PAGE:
So I agree with you—we could do a better job developing systems to evaluate and reward teachers than policymakers can—and contrary to what the right wing media reports, teachers AND their unions are ready for changes.
    The problem is that no one is listening….and we don’t have the organizational power to make the changes on our own.
    Any of this make sense,
    Bill

  2. K. Borden

    Mr. Ferriter:
    How can it be that we seem to be left between two terrible choices?
    Either teachers are paid based on years in service or based on a single end of year test score.
    Do you know a great teacher when you see them? How would you describe the great teacher if you do?
    Teachers commit to assessing the performance of others each and every day.
    I scratch my head over a profession that can devise and/or employ rubrics to assess student performance on various skills, tasks and other objectives and can’t find a way to grade or assess those who occupy it.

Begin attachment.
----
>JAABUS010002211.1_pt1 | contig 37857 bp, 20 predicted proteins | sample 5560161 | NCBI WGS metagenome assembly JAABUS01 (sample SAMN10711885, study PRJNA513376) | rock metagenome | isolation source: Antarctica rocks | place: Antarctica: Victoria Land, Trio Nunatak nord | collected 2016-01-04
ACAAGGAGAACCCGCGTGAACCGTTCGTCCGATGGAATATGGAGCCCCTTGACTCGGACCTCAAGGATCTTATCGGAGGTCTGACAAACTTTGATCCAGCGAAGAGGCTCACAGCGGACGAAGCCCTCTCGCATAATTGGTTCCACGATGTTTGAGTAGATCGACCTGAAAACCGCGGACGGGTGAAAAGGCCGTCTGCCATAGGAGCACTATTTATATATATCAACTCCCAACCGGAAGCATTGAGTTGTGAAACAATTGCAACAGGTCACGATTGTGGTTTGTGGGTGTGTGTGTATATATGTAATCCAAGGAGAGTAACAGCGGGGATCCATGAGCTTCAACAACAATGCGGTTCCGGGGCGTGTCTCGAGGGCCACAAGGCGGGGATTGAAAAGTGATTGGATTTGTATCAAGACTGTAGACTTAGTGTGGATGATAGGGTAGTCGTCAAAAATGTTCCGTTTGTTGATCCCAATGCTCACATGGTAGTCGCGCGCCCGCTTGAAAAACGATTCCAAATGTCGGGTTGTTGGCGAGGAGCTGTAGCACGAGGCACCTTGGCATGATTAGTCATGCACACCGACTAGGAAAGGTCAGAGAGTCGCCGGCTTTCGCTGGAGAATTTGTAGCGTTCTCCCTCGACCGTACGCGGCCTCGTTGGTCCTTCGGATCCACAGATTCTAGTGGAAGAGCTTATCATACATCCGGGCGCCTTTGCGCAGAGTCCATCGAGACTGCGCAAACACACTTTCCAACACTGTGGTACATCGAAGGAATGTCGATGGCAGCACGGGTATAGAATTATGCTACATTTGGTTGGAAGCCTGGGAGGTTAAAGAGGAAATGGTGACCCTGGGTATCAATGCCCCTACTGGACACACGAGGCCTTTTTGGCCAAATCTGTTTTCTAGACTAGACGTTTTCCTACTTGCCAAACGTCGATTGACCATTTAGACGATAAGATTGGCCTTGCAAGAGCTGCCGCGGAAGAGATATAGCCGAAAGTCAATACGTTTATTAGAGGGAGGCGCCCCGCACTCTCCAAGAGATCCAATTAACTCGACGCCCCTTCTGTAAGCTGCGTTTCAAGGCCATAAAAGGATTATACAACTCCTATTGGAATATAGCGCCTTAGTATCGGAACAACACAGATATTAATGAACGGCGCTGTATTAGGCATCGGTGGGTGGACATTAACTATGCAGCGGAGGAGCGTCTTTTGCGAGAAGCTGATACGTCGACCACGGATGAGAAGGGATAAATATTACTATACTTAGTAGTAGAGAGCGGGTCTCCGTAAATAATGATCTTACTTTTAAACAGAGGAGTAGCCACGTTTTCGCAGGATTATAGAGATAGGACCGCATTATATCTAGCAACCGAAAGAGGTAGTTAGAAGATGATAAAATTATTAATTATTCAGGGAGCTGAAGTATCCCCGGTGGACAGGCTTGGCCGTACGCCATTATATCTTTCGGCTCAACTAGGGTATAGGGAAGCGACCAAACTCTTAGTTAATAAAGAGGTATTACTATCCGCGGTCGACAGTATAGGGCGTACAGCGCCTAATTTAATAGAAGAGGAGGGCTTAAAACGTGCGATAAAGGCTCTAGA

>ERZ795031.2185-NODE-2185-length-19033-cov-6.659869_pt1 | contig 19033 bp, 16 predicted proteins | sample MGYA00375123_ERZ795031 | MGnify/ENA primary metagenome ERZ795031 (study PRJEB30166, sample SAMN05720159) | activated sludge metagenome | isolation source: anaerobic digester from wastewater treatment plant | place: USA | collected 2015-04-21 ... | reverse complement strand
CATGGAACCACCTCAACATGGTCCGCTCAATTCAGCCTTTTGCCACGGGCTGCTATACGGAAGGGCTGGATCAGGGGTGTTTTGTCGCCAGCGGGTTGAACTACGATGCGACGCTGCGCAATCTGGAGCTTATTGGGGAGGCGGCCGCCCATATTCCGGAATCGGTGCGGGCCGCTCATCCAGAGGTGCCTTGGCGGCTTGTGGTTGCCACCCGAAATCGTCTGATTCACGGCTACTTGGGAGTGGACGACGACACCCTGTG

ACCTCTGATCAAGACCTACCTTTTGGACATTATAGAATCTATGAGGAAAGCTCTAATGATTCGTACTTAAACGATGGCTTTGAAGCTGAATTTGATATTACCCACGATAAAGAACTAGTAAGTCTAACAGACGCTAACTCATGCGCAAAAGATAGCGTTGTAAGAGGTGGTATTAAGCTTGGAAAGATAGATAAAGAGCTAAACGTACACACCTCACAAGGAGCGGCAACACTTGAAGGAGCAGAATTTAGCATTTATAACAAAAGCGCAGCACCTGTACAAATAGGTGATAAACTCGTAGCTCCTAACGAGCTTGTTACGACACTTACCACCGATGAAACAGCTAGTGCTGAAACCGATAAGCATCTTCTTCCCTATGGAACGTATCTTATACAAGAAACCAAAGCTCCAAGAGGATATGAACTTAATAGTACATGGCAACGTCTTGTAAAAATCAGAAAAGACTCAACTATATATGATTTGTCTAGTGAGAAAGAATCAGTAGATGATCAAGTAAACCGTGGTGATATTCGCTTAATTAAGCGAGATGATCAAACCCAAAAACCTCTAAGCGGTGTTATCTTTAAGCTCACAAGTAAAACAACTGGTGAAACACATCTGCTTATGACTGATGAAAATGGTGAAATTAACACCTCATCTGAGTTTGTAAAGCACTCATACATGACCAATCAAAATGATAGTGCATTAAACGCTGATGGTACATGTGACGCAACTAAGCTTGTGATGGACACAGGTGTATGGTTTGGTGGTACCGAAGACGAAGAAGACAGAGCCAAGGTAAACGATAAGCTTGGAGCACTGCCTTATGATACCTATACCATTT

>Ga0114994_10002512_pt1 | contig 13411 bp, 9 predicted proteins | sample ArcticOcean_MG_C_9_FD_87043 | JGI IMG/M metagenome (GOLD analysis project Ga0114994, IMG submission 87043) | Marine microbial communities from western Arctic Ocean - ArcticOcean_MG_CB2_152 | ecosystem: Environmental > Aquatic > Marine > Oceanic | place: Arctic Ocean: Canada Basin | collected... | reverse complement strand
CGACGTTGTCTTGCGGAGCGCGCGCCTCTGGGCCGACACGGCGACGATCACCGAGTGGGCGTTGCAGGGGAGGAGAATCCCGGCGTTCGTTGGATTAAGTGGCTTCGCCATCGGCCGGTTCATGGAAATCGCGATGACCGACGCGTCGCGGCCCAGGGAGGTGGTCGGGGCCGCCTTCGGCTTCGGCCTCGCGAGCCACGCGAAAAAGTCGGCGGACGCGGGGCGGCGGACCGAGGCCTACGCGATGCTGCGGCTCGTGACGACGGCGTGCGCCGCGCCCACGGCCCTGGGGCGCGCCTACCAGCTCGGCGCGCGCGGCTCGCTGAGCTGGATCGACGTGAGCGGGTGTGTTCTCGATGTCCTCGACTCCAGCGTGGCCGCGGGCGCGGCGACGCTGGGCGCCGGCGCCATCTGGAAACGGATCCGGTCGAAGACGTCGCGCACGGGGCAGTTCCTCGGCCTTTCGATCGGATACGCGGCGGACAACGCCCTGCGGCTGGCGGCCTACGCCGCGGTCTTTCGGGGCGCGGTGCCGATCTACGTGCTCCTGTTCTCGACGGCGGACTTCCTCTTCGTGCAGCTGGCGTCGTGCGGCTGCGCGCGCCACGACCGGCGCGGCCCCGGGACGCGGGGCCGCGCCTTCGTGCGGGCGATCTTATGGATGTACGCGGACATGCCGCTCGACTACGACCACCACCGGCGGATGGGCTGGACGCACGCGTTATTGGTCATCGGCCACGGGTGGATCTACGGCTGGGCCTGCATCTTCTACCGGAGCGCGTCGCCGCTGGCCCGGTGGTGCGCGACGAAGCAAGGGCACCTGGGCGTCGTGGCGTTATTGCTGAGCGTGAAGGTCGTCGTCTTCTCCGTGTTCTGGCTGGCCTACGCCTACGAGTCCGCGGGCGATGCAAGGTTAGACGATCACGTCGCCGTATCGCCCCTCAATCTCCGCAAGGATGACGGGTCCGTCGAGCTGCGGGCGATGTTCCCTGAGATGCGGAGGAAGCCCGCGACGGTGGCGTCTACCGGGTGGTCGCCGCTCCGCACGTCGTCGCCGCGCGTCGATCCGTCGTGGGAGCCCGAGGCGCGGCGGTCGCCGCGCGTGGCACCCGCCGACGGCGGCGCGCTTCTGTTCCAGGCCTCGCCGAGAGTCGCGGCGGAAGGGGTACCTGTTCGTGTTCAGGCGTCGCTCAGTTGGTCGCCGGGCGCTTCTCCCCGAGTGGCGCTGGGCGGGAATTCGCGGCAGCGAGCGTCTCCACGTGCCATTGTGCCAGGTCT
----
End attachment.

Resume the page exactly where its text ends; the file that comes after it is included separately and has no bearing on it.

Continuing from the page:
3. Bern

    Yeah Bill,
    I hear you. Over here in Australia we have a National Test called NAPLAN, and this one day test a year in May is used as Data on a National my schools web site, and the school is ranked with like schools. We are also heading towards merit pay and of course it will be judged on that performance! Not on the million and one other things you do holistically for a student. I teach primary so we TRY to teach ALL the key learning areas with an extremely crowded curriculum. Collaboration is what makes teaching better, but not enough time is given for it, but hey who listens to us!!!